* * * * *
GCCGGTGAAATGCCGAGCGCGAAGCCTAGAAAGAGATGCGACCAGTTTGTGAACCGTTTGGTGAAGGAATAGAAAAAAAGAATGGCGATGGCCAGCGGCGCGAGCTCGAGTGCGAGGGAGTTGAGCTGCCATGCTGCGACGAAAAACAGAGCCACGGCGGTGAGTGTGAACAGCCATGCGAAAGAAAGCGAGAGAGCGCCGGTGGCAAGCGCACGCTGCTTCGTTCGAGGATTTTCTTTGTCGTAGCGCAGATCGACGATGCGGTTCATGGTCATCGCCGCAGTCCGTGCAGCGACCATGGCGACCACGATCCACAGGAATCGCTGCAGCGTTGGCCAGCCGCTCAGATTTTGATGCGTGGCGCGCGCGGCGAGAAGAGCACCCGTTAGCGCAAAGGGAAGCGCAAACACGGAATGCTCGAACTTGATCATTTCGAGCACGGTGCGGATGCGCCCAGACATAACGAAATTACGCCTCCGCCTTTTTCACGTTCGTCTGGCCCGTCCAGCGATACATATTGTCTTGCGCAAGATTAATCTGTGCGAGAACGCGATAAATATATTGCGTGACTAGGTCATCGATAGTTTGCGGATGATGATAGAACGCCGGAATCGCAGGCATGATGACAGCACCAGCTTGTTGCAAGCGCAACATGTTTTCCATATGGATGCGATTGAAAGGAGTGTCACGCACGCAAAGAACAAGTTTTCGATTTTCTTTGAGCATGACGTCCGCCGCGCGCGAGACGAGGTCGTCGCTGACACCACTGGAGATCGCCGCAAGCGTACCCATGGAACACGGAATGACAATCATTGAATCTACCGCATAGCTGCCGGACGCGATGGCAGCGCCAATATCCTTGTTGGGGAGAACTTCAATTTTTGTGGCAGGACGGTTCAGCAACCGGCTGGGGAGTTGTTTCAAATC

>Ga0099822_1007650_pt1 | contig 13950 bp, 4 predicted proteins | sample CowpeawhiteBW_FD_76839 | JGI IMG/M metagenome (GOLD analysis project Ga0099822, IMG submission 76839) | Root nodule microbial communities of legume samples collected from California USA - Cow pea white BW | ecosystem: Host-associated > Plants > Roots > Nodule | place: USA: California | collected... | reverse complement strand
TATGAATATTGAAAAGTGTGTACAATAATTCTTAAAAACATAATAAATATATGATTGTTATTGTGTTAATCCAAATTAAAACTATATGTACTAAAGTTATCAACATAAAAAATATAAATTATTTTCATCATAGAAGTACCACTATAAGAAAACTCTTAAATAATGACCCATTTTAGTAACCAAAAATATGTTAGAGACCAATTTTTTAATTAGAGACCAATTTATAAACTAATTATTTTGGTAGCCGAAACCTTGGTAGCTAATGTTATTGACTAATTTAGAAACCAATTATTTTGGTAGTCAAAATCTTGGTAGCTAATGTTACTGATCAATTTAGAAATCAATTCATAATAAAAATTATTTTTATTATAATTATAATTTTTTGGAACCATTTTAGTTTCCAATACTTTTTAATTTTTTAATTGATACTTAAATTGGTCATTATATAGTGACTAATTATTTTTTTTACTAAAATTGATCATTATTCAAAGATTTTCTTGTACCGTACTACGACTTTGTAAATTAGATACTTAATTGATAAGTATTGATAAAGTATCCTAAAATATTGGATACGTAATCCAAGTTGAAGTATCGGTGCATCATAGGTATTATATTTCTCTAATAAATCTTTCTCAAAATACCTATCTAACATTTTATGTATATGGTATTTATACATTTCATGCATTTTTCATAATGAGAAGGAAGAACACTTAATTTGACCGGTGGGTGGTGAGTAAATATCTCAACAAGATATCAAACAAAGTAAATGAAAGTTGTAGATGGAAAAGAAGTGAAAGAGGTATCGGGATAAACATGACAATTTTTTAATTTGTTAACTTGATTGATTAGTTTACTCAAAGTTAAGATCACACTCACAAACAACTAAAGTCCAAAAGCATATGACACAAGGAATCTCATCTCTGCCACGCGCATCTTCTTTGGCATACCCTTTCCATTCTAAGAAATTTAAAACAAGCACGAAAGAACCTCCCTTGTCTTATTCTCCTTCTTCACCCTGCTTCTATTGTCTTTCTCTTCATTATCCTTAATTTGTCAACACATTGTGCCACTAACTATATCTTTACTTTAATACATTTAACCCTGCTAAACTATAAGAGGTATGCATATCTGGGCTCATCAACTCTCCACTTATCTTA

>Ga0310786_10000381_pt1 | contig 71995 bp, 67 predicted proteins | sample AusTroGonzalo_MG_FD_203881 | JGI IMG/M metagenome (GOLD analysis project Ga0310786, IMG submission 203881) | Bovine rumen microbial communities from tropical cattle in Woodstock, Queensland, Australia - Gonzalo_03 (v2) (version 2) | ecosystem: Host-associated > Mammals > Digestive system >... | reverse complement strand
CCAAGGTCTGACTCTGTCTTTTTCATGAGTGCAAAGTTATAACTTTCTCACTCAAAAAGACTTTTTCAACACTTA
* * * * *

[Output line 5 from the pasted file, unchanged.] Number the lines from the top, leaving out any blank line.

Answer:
CCAAGGTCTGACTCTGTCTTTTTCATGAGTGCAAAGTTATAACTTTCTCACTCAAAAAGACTTTTTCAACACTTA